Finally, in two sections, Tisa Bryant underscores the meaningfulness of teaching, creating, making work, making meaning for ourselves and those under our care. We are part of a community with psychic/psychological understandings, scars, wounds and words. Radical Black women make extraordinary work. There is joy to be found in that acceptance, in continuing this tradition to cultivating this radical extraordinary work in others into their/our limitless potential.
“Here’s what gives me life, la VIDA en mi vida: In the six years I’ve taught at this school, I’ve been fortunate to have worked with thirty-four of the young women of color grad students who have come to our program to write, fourteen of them from the African diaspora. The presence of these young African diasporic women, with their varying experiences, classes, subject positions, identifications and languages, is a gift and a spur; my teaching has become more grounded and fully expressed as a result. It’s an extraordinary experience of ever renewing study and appreciation. Constant gathering and regroupings of collections of writings from the distant and recent past, documented attention, care, stewardship of intellect and aesthetics. Anthologies stay active and vital as long as they are returnedto, revisited, folded into an ongoing retelling. Spiral back to move forward, always recursive, reflective, in review of what’s still happening.
Sometimes in this work of teaching experimentation I wonder if I’m being irresponsible, but I am nothing if not honest about this business of writing, nonconformity and Black womanhood. I am serious in my ever-evolving Feminism and what it means to how I read and write, how I hope I, and they, will create pleasurable, unanticipated, transformative encounters with strangers through their writing, through a wide-ranging, inter-and transdisciplinary practice, a practice these young Black women bring their whole selves to. If they want to make money or be famous above all, they will figure it out and go do that; I support them in their efforts, regardless. My job is to create radical little monsters (students? works?) that shapeshift and intervene to heal the world a fragment, a paragraph, a line, an image, a subjectivity at a time.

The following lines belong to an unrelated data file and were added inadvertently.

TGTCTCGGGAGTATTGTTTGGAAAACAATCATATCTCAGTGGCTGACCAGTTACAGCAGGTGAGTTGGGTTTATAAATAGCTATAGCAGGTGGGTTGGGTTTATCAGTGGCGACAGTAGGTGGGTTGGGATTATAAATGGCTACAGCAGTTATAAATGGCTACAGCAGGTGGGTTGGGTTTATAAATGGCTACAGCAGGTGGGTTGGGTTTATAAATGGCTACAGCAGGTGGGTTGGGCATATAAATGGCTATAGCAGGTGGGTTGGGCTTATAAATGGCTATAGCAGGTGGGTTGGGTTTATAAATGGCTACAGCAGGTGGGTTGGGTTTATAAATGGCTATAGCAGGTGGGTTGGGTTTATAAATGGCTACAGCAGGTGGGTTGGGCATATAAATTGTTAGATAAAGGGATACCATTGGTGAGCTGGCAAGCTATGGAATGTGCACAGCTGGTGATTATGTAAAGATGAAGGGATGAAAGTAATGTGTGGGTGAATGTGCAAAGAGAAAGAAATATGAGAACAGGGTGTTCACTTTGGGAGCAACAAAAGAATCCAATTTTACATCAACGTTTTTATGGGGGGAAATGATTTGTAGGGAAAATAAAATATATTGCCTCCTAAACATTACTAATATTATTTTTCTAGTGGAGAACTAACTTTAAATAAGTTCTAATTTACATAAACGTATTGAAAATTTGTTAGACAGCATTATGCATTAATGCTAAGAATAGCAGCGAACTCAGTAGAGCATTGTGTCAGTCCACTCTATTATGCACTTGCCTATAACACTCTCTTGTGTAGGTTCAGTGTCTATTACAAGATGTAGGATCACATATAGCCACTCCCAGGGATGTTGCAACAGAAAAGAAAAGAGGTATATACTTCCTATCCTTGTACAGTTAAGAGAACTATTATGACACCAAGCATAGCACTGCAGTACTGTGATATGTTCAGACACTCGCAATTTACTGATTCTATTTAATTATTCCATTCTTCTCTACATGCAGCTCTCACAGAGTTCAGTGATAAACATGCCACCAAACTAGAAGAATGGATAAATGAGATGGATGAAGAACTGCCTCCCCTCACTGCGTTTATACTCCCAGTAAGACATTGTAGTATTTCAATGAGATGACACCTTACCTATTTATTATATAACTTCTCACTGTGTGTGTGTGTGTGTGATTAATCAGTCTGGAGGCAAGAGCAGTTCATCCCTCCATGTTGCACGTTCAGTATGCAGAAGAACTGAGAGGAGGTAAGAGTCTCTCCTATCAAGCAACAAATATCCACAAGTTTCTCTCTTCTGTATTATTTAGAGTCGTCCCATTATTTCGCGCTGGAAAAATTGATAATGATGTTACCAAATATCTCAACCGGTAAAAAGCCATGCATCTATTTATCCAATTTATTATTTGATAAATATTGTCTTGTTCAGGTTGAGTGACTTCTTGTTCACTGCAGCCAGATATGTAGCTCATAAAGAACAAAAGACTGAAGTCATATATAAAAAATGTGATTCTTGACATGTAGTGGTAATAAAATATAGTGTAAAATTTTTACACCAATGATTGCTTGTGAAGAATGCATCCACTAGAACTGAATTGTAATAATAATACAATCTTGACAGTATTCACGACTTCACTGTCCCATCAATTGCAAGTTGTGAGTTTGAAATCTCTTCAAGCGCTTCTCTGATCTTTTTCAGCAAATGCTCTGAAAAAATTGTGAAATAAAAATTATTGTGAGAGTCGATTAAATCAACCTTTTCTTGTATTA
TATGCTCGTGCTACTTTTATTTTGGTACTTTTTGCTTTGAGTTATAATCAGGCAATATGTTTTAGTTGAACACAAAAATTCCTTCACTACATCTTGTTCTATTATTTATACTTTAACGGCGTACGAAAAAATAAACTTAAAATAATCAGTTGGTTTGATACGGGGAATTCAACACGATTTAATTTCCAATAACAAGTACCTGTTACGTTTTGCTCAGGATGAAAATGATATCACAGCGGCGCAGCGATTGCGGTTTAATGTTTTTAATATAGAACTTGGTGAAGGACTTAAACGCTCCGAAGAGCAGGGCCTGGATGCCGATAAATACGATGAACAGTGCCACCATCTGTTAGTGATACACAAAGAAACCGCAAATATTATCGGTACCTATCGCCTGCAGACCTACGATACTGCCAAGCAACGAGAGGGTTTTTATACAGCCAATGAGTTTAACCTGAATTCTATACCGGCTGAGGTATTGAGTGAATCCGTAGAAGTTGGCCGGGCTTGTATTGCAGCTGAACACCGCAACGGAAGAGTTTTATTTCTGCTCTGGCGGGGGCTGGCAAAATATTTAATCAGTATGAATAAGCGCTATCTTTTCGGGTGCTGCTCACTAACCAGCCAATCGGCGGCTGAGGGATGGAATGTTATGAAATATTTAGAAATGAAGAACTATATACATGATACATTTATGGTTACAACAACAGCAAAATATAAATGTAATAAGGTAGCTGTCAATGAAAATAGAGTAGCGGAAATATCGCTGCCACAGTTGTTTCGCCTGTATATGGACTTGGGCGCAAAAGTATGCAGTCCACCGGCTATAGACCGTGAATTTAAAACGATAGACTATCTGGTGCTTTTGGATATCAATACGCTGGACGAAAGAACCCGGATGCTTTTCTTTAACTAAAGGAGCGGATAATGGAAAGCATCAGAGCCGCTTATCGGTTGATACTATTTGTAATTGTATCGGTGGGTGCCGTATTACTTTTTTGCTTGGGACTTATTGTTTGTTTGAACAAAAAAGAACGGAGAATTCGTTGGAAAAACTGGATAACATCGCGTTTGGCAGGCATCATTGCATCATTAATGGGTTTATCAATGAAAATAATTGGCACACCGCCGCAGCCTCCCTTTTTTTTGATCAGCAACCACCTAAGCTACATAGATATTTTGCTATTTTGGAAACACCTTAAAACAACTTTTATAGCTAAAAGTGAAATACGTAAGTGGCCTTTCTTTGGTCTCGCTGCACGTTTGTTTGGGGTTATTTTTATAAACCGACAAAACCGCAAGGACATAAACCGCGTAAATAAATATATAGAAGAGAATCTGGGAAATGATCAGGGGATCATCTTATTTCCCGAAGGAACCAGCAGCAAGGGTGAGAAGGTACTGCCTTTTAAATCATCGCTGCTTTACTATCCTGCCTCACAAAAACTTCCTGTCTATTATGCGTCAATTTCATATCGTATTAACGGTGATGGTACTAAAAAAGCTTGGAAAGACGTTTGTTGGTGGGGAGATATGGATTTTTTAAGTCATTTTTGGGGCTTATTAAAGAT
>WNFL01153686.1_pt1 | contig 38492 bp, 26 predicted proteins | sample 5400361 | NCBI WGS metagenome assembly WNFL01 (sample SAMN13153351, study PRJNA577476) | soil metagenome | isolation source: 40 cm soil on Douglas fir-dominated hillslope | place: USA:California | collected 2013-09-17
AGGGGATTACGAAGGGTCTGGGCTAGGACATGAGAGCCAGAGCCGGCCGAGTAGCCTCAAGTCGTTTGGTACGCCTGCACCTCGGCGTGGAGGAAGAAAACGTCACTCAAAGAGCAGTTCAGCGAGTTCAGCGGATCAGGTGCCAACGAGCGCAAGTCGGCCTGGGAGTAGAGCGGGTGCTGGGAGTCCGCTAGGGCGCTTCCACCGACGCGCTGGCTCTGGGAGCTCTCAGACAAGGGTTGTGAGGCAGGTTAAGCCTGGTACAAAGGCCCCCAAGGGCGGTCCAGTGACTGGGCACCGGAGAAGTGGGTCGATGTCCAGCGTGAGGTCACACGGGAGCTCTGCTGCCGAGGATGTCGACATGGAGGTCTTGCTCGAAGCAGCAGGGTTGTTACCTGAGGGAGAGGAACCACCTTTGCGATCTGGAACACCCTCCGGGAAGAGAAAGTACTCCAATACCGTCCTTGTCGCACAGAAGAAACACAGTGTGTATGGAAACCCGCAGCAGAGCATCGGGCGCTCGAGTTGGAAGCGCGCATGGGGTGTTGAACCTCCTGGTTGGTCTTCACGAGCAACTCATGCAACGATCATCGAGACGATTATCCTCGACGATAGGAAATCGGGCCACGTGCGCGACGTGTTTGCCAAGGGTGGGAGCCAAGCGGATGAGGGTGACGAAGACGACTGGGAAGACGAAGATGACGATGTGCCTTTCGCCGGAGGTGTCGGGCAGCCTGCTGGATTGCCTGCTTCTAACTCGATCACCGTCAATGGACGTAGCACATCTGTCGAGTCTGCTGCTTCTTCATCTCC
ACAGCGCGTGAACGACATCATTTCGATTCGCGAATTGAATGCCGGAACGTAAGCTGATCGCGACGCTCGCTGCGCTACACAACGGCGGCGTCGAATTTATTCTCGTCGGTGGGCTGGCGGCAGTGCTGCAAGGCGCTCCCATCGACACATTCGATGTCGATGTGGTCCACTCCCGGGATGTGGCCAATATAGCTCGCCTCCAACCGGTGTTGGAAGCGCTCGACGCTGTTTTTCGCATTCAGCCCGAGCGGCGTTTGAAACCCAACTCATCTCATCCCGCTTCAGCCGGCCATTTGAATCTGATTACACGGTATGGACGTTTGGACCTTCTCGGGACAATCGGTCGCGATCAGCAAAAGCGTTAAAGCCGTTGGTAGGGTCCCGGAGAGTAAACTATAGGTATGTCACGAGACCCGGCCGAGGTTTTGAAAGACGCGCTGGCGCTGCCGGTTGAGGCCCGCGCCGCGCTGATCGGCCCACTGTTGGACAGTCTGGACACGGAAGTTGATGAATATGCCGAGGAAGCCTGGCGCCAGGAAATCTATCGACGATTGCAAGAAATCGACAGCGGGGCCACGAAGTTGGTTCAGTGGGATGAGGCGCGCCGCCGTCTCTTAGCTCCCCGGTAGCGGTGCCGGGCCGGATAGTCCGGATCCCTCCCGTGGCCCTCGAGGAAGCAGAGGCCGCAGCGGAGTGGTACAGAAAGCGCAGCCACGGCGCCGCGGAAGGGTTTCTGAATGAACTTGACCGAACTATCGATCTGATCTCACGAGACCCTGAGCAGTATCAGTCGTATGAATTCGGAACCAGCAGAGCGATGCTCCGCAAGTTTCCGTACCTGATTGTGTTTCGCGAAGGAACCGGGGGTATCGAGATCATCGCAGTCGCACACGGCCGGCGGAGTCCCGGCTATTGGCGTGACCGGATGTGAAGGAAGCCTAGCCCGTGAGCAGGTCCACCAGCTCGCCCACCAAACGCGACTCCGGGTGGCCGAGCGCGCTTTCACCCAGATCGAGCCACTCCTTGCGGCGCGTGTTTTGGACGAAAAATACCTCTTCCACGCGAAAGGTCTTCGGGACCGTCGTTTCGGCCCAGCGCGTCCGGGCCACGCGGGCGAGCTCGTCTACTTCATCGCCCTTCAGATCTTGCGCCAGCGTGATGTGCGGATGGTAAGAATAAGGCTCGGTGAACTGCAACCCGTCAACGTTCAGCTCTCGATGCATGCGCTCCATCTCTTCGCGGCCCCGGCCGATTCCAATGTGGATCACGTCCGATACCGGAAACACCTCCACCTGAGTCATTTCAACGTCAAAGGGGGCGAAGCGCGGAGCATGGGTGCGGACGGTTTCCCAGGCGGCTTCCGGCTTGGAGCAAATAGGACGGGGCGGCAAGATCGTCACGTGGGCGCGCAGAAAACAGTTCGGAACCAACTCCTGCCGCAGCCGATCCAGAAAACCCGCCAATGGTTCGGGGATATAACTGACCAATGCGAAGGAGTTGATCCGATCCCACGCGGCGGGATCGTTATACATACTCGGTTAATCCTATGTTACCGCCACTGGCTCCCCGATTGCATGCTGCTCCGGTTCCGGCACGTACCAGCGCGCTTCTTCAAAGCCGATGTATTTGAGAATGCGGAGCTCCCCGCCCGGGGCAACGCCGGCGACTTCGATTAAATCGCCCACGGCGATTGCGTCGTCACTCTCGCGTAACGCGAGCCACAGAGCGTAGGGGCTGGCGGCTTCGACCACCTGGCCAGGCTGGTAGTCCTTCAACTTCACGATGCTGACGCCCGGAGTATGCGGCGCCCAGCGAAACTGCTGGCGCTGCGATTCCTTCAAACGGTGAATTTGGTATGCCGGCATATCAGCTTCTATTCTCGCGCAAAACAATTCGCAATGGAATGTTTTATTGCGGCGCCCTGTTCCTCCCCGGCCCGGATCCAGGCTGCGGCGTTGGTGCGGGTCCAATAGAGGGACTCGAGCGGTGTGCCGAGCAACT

Dedicated to Candrice, Ebony, Kenyatta, Nijla, Djinji, Shana, Allison, Niela, Regine, Veronica, Jasmine, Jamila, Chelsea, and Amanda. For you here now and here before. And for you still to come.”
Copyright © Tisa Bryant. Excerpted from the essay “from Our Whole Self” An Intraview of Black Women Writers’ Experimentation Essay Elided African Diasporic Asethecs in Prose, pgs 402-413 in Letters to the Future.
Tisa Bryant is the author of Unexplained Presence (Leon Works, 2007), a collection of fiction- essays on Black presences in film, literature and visual arts; co-editor, with Ernest Hardy, of War Diaries, an anthology of Black male desire and survival in the age of AIDS, and co- editor of the cross-referenced literary journal, The Encyclopedia Project, which released its final book, Encyclopedia Vol. 3 L-Z, in 2017. She was a commissioned writer/researcher for Radio Imagination, Clockshop’s year-long Los Angeles celebration of science fiction writer Octavia Butler, in collaboration with the Huntington Library in Pasadena. In addition to recent conference presentations and live film narrations on Prince, her work has appeared or is forthcoming in Body Forms: Queer Writing and the Essay; Brick; Flesh; I Stand In My Place In My Own Day; and in Sam Durant: The Meeting House/Build Therefore Your Own World. She is working on The Curator, a novel of Black female subjectivity and imagined cinema, and on Residual, writings on grief, longing, desire and archival research, forthcoming from Nightboat Books. Tisa Bryant received her MFA from Brown University and is the Program Director of the MFA in Creative Writing at California Institute of the Arts, where she teaches fiction, nonfiction and experimental forms. She lives in Los Angeles.
JOY is part of KPI’s small experiments of radical intentseries: Postcards to the Future: Protest in Place that began during the BLM protests while on pandemic lock down in summer 2020. The series runs through August 2021 and focuses on the voices in Letters to the Future: Black Women / Radical Writing, with the intent to uplift and celebrate Black women’s voices. You can navigate through the series by following the tag Postcards, at left, and by clicking on the icons below for each unit.